Science is not good or bad, Victor. But it can be used both ways.
That is why you must be careful.
That is why you must be careful.
If there's one thing that separates the current Tim Burton from the Tim Burton of the '80s and '90s, it's a sense of tactility. No matter how fantastical the worlds of Edward Scissorhands or The Nightmare Before Christmas are, there is a charm to their tangibility; the use of miniatures and expansive sets give the viewer the sense that they are walking through a fun, haunted house. What Burton's more current films do a bit too much is - let's say it together now - overuse CGI. Films like Charlie and the Chocolate Factory and Alice in Wonderland may employ some of Burton's trademark designs, but many set pieces resemble a video game; far too busy and glossy for their own good. This is a problem that plagues many films of the 21st Century, but I think I miss seeing movies of Original Burton's particular brand of movie making in particular. Imagine my excitement in 2012 when I found out that Burton and Disney were making a remake of Burton's own short film Frankenweenie, using stop-motion and in glorious black and white!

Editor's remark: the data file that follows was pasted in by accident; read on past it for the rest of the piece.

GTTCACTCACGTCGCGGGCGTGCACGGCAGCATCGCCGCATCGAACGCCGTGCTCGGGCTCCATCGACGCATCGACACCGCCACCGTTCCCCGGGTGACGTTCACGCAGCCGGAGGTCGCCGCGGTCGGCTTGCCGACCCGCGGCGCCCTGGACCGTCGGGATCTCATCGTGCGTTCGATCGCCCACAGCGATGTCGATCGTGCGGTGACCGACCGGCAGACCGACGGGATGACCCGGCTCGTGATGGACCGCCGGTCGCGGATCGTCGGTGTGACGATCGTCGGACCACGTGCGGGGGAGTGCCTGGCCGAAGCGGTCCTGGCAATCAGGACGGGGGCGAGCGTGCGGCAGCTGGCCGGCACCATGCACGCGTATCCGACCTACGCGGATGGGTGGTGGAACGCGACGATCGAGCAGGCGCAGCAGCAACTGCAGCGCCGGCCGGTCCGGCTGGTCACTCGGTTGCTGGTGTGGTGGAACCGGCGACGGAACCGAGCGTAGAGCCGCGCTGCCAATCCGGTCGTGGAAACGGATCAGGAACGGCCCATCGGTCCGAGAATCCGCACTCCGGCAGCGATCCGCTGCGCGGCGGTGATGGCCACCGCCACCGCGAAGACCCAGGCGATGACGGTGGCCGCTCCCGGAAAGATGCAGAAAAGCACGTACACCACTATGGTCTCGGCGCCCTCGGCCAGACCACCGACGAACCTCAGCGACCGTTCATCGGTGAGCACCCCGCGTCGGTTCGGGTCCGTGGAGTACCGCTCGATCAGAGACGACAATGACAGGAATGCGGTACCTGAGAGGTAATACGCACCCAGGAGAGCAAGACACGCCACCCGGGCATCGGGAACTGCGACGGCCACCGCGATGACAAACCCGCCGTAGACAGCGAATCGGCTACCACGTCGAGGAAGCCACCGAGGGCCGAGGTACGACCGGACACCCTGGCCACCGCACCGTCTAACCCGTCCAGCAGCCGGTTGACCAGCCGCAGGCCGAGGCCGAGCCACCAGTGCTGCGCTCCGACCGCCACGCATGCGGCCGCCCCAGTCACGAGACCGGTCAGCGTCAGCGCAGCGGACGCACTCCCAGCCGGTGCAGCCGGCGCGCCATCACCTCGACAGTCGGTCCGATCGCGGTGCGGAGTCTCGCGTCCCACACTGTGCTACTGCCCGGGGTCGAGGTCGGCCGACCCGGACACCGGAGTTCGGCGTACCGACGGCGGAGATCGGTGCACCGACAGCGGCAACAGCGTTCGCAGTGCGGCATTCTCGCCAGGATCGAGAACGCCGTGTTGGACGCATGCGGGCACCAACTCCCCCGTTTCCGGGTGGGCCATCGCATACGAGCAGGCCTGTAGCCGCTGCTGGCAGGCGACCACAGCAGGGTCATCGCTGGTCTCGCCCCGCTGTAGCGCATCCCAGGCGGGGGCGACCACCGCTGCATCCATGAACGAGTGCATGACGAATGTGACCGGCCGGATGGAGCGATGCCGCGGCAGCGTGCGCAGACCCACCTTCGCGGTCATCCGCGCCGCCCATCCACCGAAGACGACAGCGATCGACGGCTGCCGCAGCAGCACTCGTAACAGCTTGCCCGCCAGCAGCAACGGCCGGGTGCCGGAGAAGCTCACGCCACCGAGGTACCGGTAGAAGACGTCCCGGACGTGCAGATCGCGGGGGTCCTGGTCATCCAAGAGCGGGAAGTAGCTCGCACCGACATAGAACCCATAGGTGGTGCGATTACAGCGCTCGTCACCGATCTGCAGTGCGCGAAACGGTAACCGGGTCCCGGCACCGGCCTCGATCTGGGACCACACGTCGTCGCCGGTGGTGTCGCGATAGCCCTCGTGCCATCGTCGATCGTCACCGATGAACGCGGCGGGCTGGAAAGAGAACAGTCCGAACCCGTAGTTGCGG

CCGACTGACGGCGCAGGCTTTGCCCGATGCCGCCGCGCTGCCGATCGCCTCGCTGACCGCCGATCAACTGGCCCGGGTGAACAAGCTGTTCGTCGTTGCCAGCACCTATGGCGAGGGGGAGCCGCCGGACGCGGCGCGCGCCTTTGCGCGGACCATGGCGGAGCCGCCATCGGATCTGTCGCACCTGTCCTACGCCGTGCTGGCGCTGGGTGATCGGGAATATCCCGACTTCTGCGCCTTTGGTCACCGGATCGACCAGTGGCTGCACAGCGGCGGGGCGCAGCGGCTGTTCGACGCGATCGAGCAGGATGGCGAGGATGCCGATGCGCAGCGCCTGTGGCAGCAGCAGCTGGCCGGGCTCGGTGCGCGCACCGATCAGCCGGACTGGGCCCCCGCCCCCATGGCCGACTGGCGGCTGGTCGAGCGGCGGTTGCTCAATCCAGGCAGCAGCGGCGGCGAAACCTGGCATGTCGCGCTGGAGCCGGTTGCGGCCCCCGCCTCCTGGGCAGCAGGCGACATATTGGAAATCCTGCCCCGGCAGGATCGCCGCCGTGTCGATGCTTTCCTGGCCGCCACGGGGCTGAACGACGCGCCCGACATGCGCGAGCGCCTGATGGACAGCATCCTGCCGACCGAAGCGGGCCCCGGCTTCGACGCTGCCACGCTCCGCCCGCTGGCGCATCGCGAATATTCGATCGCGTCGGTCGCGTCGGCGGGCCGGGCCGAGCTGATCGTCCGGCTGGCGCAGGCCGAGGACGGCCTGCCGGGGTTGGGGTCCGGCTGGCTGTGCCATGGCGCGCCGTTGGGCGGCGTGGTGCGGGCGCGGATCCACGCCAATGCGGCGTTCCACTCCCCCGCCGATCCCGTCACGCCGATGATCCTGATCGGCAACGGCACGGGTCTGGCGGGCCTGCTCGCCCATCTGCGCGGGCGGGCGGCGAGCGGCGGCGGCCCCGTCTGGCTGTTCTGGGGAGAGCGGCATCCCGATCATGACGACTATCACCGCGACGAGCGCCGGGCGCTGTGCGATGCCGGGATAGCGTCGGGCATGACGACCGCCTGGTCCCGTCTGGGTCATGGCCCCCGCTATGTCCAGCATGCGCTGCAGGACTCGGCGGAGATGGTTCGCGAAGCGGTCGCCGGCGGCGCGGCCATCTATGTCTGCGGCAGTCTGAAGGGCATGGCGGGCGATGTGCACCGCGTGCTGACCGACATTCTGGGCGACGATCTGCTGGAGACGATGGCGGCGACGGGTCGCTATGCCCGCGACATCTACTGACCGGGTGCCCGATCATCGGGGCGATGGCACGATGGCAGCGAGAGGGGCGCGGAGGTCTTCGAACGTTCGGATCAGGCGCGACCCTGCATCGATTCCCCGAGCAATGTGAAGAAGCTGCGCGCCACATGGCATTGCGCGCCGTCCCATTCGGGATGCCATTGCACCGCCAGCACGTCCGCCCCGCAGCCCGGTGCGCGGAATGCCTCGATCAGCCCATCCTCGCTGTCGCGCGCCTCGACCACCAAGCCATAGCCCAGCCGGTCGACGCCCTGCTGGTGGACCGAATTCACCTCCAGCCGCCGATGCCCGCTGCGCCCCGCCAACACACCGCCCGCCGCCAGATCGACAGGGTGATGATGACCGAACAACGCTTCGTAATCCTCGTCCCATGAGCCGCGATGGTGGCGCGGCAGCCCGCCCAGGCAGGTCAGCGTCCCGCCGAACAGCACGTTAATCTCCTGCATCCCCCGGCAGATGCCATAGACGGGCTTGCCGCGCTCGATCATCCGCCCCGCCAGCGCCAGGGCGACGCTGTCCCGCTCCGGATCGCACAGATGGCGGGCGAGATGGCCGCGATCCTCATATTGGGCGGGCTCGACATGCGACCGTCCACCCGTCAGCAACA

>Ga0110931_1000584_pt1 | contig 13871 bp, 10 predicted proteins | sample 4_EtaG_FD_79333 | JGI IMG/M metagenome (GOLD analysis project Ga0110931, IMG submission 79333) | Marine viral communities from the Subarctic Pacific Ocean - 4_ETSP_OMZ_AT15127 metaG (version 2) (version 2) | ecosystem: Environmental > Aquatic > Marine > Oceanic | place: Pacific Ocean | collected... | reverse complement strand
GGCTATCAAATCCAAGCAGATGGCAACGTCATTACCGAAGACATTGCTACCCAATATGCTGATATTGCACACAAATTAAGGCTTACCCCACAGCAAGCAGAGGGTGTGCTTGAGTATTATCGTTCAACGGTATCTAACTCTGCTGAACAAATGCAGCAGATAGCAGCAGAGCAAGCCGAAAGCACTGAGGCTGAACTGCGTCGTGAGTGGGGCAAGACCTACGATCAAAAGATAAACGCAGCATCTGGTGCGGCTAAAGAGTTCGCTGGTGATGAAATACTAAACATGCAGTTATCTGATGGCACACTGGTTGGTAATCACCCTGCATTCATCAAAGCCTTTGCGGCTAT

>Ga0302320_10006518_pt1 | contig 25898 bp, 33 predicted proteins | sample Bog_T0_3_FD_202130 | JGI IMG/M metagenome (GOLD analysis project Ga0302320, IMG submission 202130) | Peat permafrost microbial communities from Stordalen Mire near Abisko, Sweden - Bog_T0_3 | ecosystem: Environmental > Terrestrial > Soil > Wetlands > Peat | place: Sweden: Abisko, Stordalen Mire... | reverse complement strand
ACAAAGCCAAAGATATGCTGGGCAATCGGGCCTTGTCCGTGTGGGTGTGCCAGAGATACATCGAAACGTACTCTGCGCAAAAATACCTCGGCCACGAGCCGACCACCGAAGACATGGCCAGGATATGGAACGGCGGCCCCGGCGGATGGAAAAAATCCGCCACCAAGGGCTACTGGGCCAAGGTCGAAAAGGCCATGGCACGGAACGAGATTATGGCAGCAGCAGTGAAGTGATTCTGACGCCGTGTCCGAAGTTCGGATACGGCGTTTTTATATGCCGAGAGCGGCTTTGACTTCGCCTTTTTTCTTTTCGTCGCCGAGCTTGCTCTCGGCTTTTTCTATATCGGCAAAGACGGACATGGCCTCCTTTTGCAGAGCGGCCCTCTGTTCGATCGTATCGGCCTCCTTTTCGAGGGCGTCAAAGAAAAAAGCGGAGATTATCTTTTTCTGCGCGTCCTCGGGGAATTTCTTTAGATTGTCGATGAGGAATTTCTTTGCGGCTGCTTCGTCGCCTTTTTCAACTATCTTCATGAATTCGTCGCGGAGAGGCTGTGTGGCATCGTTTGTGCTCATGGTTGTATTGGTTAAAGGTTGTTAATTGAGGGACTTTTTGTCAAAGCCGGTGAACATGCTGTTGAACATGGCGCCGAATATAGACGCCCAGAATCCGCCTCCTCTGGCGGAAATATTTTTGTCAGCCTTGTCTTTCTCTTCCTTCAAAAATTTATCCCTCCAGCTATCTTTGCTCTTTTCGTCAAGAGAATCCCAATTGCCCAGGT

Victor Frankenstein (Charlie Tahan) is a quiet and creative boy who lives in the conservative town of New Holland with his parents (Martin Short and Catherine O'Hara) and his beloved dog Sparky (Frank Welker). Tragically, Sparky is hit by a car and killed, which of course leaves Victor devistated. Rather than accept Sparky's fate and move on, he gets an idea from his science teacher Mr. Rzykruski (Martin Landau) to use electricity to bring Sparky back to life. After many classic movie homages, Victor's test is successful; a patched-up Sparky lives again! Although he does have a few defects, including a tail that sometimes falls off and a need to feed off electricity to keep his energy up. Other than that, he's the same old, lovable Sparky. The other kids at school unfortunately find out about Victor's experiment, and with a big science fair contest coming up, they want in on how it was done. Victor's piers (some of whom resemble characters from the classic Frankenstein movies) attempt to bring back their own dead pets, which leads to chaotic results and plenty more movie homages.